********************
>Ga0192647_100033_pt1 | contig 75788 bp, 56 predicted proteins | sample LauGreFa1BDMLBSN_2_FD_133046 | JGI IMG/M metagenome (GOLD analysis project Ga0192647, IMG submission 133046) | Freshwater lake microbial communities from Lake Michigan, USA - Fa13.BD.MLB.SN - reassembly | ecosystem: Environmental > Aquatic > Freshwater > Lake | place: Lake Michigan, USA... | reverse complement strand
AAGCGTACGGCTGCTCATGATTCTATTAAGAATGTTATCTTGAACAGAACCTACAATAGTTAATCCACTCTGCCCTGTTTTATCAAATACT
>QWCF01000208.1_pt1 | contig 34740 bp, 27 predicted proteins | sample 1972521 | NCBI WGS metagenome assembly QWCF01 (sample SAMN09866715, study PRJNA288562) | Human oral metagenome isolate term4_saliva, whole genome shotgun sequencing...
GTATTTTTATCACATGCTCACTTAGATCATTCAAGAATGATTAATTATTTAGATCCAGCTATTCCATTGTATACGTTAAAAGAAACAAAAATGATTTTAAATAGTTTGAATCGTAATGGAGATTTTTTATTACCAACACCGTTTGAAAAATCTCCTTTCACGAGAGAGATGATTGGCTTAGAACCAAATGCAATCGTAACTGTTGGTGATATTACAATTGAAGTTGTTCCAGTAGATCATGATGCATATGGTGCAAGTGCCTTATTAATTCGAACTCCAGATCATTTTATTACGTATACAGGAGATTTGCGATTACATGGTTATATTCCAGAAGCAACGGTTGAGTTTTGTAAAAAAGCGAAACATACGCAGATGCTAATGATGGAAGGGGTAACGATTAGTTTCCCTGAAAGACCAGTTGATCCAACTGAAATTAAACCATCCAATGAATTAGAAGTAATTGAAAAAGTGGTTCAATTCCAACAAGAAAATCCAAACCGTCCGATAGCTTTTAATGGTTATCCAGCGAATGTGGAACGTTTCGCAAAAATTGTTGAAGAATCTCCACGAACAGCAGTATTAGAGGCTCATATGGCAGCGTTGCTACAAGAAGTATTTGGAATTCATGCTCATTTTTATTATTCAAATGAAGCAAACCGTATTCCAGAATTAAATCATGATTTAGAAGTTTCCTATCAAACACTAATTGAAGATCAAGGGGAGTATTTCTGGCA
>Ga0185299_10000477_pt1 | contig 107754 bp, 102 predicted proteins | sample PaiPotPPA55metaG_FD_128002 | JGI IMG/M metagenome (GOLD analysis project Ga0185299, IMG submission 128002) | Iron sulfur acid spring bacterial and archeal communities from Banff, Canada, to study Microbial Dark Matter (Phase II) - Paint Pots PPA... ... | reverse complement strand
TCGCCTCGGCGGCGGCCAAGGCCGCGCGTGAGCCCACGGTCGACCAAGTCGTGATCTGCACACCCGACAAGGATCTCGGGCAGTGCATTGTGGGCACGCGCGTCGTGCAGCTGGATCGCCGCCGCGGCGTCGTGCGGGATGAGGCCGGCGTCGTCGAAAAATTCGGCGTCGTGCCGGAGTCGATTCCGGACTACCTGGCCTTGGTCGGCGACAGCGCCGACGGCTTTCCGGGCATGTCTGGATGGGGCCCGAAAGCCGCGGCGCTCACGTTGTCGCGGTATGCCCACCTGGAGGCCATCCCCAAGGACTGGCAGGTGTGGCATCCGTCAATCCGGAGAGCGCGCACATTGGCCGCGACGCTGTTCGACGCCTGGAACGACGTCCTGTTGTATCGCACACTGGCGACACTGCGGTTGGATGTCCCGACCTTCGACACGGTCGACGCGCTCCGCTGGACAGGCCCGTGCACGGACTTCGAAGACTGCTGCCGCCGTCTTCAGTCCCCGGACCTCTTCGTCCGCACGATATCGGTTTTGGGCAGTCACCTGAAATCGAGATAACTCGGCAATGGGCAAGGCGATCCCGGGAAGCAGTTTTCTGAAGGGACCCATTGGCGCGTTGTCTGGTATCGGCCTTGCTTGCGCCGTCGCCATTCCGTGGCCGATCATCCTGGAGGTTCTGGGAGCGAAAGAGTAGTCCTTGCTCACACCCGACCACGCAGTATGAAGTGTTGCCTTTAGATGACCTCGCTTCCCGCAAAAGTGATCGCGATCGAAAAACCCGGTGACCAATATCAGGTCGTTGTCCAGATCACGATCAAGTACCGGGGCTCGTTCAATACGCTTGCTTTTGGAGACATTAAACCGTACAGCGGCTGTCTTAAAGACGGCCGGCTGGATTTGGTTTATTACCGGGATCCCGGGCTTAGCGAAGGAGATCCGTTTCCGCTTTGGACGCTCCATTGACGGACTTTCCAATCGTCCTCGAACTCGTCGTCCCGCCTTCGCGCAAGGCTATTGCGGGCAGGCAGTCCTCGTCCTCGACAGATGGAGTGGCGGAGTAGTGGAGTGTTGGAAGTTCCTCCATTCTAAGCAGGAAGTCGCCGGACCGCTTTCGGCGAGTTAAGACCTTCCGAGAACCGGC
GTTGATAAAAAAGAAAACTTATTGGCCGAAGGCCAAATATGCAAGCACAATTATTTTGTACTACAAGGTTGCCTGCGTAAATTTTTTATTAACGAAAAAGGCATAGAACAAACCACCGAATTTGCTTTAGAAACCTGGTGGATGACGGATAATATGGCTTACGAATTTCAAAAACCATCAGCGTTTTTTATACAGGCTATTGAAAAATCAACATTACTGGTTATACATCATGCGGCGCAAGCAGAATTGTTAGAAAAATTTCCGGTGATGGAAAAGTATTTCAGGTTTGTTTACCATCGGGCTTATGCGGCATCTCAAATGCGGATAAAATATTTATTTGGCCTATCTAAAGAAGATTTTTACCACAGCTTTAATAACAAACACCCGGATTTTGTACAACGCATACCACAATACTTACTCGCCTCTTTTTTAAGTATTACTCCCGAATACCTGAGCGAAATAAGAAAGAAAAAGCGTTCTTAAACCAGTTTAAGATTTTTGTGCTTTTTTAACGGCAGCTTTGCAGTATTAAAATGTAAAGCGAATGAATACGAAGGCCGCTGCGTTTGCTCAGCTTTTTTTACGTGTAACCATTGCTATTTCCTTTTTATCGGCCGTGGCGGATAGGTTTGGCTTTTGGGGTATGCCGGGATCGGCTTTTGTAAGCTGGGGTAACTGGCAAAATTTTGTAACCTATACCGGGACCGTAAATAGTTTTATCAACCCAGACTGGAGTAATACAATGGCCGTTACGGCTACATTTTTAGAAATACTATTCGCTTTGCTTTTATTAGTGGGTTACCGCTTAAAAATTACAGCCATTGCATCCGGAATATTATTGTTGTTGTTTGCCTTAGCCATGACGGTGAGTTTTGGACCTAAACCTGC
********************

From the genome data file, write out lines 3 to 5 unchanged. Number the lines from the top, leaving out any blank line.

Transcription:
>QWCF01000208.1_pt1 | contig 34740 bp, 27 predicted proteins | sample 1972521 | NCBI WGS metagenome assembly QWCF01 (sample SAMN09866715, study PRJNA288562) | Human oral metagenome isolate term4_saliva, whole genome shotgun sequencing...
GTATTTTTATCACATGCTCACTTAGATCATTCAAGAATGATTAATTATTTAGATCCAGCTATTCCATTGTATACGTTAAAAGAAACAAAAATGATTTTAAATAGTTTGAATCGTAATGGAGATTTTTTATTACCAACACCGTTTGAAAAATCTCCTTTCACGAGAGAGATGATTGGCTTAGAACCAAATGCAATCGTAACTGTTGGTGATATTACAATTGAAGTTGTTCCAGTAGATCATGATGCATATGGTGCAAGTGCCTTATTAATTCGAACTCCAGATCATTTTATTACGTATACAGGAGATTTGCGATTACATGGTTATATTCCAGAAGCAACGGTTGAGTTTTGTAAAAAAGCGAAACATACGCAGATGCTAATGATGGAAGGGGTAACGATTAGTTTCCCTGAAAGACCAGTTGATCCAACTGAAATTAAACCATCCAATGAATTAGAAGTAATTGAAAAAGTGGTTCAATTCCAACAAGAAAATCCAAACCGTCCGATAGCTTTTAATGGTTATCCAGCGAATGTGGAACGTTTCGCAAAAATTGTTGAAGAATCTCCACGAACAGCAGTATTAGAGGCTCATATGGCAGCGTTGCTACAAGAAGTATTTGGAATTCATGCTCATTTTTATTATTCAAATGAAGCAAACCGTATTCCAGAATTAAATCATGATTTAGAAGTTTCCTATCAAACACTAATTGAAGATCAAGGGGAGTATTTCTGGCA
>Ga0185299_10000477_pt1 | contig 107754 bp, 102 predicted proteins | sample PaiPotPPA55metaG_FD_128002 | JGI IMG/M metagenome (GOLD analysis project Ga0185299, IMG submission 128002) | Iron sulfur acid spring bacterial and archeal communities from Banff, Canada, to study Microbial Dark Matter (Phase II) - Paint Pots PPA... ... | reverse complement strand